UCFORUM: The value of thinking

In the UCFORUM we celebrate thinking and critically and positively explore radical doubt. Thanks to Tim O’Dwyer we have the following reflection from the great Rene Descartes often called the father of modern philosophy.  His unfinished treatise on method, the Rules for the Direction of the Mind, which set out a procedure for investigating nature, was based on the reduction of complex problems to simpler ones solvable by direct intuition. From these intuitively established foundations, Descartes tried to show how one could then attain the solution of the problems originally posed.:

The Latin cogito, ergo sum, usually translated into English as “I think, therefore I am“,[a] is the “first principle” of René Descartes‘s philosophy. He originally published it in French as je pensedonc je suis in his 1637 Discourse on the Method, so as to reach a wider audience than Latin would have allowed.[1] It later appeared in Latin in his Principles of Philosophy, and a similar phrase also featured prominently in his Meditations on First Philosophy. The dictum is also sometimes referred to as the cogito.[2] As Descartes explained in a margin note, “we cannot doubt of our existence while we doubt.” In the posthumously published The Search for Truth by Natural Light, he expressed this insight as dubito, ergo sum, vel, quod idem est, cogito, ergo sum(“I doubt, therefore I am — or what is the same — I think, therefore I am”).[3][4] Antoine Léonard Thomas, in a 1765 essay in honor of Descartes presented it as dubito, ergo cogito, ergo sum (“I doubt, therefore I think, therefore I am”).[b]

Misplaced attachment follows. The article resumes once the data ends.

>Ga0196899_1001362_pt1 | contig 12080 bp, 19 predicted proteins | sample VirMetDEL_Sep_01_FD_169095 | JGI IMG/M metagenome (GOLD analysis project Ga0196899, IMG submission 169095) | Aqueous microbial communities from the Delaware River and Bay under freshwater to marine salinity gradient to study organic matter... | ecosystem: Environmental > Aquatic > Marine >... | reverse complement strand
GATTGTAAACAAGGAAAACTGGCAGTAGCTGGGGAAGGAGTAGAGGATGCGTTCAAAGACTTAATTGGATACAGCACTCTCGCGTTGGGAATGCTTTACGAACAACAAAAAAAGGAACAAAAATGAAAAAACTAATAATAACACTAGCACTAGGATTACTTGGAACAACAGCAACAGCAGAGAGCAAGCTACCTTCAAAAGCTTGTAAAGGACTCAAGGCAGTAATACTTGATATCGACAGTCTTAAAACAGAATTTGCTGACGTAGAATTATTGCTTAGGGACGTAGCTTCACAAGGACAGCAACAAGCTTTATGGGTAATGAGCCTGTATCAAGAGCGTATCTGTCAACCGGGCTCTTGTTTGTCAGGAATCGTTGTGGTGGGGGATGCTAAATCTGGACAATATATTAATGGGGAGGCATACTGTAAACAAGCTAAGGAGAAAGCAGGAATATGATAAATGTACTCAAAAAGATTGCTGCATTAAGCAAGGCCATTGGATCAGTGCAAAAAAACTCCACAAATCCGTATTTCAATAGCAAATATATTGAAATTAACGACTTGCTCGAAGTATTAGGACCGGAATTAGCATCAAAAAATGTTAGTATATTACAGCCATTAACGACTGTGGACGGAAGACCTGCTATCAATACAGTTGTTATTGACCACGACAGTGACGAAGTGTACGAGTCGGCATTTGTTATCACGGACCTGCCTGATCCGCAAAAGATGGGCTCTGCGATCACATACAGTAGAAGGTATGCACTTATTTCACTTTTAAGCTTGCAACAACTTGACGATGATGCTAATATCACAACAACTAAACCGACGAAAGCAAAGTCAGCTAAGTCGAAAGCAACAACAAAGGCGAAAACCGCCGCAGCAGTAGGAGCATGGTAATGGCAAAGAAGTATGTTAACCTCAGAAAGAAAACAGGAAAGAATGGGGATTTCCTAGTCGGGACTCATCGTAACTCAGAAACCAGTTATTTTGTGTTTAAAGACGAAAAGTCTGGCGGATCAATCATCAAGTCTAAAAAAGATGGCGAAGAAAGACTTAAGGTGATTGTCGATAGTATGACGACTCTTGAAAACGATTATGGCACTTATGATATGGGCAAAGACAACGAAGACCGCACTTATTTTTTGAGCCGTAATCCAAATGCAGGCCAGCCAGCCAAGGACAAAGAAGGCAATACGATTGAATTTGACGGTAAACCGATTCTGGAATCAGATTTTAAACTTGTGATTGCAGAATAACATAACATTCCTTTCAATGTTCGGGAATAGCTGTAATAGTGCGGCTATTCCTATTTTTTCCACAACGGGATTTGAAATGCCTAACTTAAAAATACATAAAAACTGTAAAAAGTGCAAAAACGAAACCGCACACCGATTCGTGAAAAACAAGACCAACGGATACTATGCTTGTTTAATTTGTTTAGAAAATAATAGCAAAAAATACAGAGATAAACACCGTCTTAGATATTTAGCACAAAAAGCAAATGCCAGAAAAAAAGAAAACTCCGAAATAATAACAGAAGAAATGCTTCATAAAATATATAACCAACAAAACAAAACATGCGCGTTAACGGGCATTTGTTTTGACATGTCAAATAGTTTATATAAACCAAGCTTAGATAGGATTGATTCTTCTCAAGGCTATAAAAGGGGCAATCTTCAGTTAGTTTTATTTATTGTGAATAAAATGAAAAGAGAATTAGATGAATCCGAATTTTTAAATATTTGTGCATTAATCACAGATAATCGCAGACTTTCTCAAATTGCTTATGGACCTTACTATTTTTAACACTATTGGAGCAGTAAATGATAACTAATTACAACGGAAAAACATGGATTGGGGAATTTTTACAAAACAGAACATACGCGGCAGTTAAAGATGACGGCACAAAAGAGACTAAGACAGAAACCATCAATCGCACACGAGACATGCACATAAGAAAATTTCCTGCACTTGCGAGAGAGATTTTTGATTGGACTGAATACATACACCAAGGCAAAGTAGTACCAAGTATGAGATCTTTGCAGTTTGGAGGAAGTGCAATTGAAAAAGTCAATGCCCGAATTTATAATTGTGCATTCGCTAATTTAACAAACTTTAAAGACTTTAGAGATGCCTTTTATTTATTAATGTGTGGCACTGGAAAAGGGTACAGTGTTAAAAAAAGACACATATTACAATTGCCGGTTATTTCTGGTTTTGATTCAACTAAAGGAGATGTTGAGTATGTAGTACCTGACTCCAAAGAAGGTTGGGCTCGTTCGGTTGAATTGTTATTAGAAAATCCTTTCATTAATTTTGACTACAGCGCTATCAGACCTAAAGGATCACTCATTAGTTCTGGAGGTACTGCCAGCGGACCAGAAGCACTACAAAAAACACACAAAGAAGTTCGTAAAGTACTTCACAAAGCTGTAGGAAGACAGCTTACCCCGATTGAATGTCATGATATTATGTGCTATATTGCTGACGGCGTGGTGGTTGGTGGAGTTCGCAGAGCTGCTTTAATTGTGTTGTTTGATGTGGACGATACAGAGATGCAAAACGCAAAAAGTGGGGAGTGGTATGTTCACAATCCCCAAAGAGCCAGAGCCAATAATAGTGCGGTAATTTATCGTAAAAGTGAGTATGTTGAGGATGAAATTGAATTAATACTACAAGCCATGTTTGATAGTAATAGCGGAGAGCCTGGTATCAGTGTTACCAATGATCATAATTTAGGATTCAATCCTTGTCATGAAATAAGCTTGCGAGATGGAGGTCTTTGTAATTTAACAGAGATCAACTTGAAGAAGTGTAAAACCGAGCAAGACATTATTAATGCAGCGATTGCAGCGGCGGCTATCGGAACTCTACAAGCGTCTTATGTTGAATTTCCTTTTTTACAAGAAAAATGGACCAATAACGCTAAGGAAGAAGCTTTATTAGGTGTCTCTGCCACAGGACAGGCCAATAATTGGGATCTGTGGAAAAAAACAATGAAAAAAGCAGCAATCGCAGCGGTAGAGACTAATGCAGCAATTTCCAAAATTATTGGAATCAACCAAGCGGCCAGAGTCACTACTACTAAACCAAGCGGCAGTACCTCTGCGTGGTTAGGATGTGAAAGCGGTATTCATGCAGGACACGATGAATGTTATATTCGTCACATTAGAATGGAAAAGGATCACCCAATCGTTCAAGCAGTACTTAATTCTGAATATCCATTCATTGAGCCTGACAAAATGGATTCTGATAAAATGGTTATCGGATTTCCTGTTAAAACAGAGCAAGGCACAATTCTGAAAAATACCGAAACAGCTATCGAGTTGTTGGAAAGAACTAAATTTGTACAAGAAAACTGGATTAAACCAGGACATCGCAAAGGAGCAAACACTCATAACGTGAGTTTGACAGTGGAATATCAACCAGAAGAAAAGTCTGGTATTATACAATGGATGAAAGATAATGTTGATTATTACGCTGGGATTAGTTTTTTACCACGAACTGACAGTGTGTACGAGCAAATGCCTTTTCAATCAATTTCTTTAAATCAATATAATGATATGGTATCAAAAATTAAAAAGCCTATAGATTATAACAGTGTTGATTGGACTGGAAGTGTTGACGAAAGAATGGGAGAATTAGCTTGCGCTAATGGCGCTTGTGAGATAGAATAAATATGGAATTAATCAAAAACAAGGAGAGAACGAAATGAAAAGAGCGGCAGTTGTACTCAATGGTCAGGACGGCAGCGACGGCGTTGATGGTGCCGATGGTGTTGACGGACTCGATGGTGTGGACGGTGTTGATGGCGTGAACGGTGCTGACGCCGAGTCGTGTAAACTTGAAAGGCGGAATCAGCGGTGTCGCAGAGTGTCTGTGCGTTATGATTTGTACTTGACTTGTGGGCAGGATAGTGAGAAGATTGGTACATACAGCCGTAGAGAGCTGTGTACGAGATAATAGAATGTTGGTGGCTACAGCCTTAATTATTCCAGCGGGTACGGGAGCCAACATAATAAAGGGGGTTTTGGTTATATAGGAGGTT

Descartes’s statement became a fundamental element of Western philosophy, as it purported to provide a certain foundation for knowledge in the face of radical doubt. While other knowledge could be a figment of imagination, deception, or mistake, Descartes asserted that the very act of doubting one’s own existence served—at minimum—as proof of the reality of one’s own mind; there must be a thinking entity—in this case the self—for there to be a thought.

One critique of the dictum, first suggested by Pierre Gassendi, is that it presupposes that there is an “I” which must be doing the thinking. According to this line of criticism, the most that Descartes was entitled to say was that “thinking is occurring”, not that “I am thinking”.[5]

Reference: Cogito, ergo sum – Wikipedia 25th October 2022


3 thoughts on “UCFORUM: The value of thinking

  1. paul wildman

    “thinking is occurring”, not that “I am thinking”.[5] … well what then? Post-post-nihilism? says what there can be an I? I suspect so – but this I is transformed into what? I wonder. I did not know the original says ‘i doubt therefore I am’….seems like another follow-on article is needed. I will be very interested to read if it is forthcoming. Thanks for this. ciao paul

  2. Bev

    An ‘I’. Now That’s a thought.

    Pere Teilhardin de Chardin and others would call that Reflection. Animals ‘know’; people ‘know they know’. But Teilhard goes further when he says Reflection leads to communication and eventually to the unity of humanity.

    It may take quite a while but hey…. why not. It could be the meaning of everything.

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